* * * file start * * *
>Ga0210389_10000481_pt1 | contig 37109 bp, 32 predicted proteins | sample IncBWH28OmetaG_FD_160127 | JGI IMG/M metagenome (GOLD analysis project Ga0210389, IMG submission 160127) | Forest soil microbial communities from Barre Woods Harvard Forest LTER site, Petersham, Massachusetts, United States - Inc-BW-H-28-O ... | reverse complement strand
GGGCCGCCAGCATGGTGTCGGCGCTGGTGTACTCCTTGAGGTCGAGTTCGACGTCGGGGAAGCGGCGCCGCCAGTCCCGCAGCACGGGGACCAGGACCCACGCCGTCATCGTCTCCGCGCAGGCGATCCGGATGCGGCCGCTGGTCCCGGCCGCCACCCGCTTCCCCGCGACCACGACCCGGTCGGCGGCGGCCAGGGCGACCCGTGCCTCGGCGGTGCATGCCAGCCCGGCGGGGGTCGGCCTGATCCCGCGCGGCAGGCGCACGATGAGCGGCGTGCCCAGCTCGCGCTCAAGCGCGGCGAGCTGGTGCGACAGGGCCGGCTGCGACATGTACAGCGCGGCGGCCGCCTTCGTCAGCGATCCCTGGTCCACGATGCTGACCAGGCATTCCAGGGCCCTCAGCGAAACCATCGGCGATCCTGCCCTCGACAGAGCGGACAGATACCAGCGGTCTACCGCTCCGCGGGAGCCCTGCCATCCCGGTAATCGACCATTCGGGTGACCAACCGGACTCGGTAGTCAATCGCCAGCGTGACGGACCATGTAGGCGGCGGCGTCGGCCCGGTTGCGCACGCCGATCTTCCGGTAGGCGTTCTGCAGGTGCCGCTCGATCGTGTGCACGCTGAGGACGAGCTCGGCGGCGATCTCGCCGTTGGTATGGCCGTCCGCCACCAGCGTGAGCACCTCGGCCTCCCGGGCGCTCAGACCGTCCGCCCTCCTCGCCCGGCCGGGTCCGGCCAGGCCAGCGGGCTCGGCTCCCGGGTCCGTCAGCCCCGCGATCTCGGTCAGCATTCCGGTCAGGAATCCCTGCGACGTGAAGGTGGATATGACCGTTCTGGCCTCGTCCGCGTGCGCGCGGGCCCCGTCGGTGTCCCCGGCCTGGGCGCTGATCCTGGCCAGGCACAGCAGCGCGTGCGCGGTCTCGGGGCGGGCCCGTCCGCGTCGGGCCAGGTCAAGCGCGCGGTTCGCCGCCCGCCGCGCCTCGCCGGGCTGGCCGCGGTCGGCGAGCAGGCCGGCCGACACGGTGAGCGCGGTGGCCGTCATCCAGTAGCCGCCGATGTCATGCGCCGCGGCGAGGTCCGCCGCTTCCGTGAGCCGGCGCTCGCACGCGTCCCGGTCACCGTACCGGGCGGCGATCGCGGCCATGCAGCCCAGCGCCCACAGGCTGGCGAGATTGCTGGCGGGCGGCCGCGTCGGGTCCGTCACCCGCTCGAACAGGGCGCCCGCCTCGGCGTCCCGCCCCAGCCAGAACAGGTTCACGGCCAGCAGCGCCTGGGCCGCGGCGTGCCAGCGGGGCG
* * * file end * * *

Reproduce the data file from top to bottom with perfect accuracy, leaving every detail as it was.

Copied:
>Ga0210389_10000481_pt1 | contig 37109 bp, 32 predicted proteins | sample IncBWH28OmetaG_FD_160127 | JGI IMG/M metagenome (GOLD analysis project Ga0210389, IMG submission 160127) | Forest soil microbial communities from Barre Woods Harvard Forest LTER site, Petersham, Massachusetts, United States - Inc-BW-H-28-O ... | reverse complement strand
GGGCCGCCAGCATGGTGTCGGCGCTGGTGTACTCCTTGAGGTCGAGTTCGACGTCGGGGAAGCGGCGCCGCCAGTCCCGCAGCACGGGGACCAGGACCCACGCCGTCATCGTCTCCGCGCAGGCGATCCGGATGCGGCCGCTGGTCCCGGCCGCCACCCGCTTCCCCGCGACCACGACCCGGTCGGCGGCGGCCAGGGCGACCCGTGCCTCGGCGGTGCATGCCAGCCCGGCGGGGGTCGGCCTGATCCCGCGCGGCAGGCGCACGATGAGCGGCGTGCCCAGCTCGCGCTCAAGCGCGGCGAGCTGGTGCGACAGGGCCGGCTGCGACATGTACAGCGCGGCGGCCGCCTTCGTCAGCGATCCCTGGTCCACGATGCTGACCAGGCATTCCAGGGCCCTCAGCGAAACCATCGGCGATCCTGCCCTCGACAGAGCGGACAGATACCAGCGGTCTACCGCTCCGCGGGAGCCCTGCCATCCCGGTAATCGACCATTCGGGTGACCAACCGGACTCGGTAGTCAATCGCCAGCGTGACGGACCATGTAGGCGGCGGCGTCGGCCCGGTTGCGCACGCCGATCTTCCGGTAGGCGTTCTGCAGGTGCCGCTCGATCGTGTGCACGCTGAGGACGAGCTCGGCGGCGATCTCGCCGTTGGTATGGCCGTCCGCCACCAGCGTGAGCACCTCGGCCTCCCGGGCGCTCAGACCGTCCGCCCTCCTCGCCCGGCCGGGTCCGGCCAGGCCAGCGGGCTCGGCTCCCGGGTCCGTCAGCCCCGCGATCTCGGTCAGCATTCCGGTCAGGAATCCCTGCGACGTGAAGGTGGATATGACCGTTCTGGCCTCGTCCGCGTGCGCGCGGGCCCCGTCGGTGTCCCCGGCCTGGGCGCTGATCCTGGCCAGGCACAGCAGCGCGTGCGCGGTCTCGGGGCGGGCCCGTCCGCGTCGGGCCAGGTCAAGCGCGCGGTTCGCCGCCCGCCGCGCCTCGCCGGGCTGGCCGCGGTCGGCGAGCAGGCCGGCCGACACGGTGAGCGCGGTGGCCGTCATCCAGTAGCCGCCGATGTCATGCGCCGCGGCGAGGTCCGCCGCTTCCGTGAGCCGGCGCTCGCACGCGTCCCGGTCACCGTACCGGGCGGCGATCGCGGCCATGCAGCCCAGCGCCCACAGGCTGGCGAGATTGCTGGCGGGCGGCCGCGTCGGGTCCGTCACCCGCTCGAACAGGGCGCCCGCCTCGGCGTCCCGCCCCAGCCAGAACAGGTTCACGGCCAGCAGCGCCTGGGCCGCGGCGTGCCAGCGGGGCG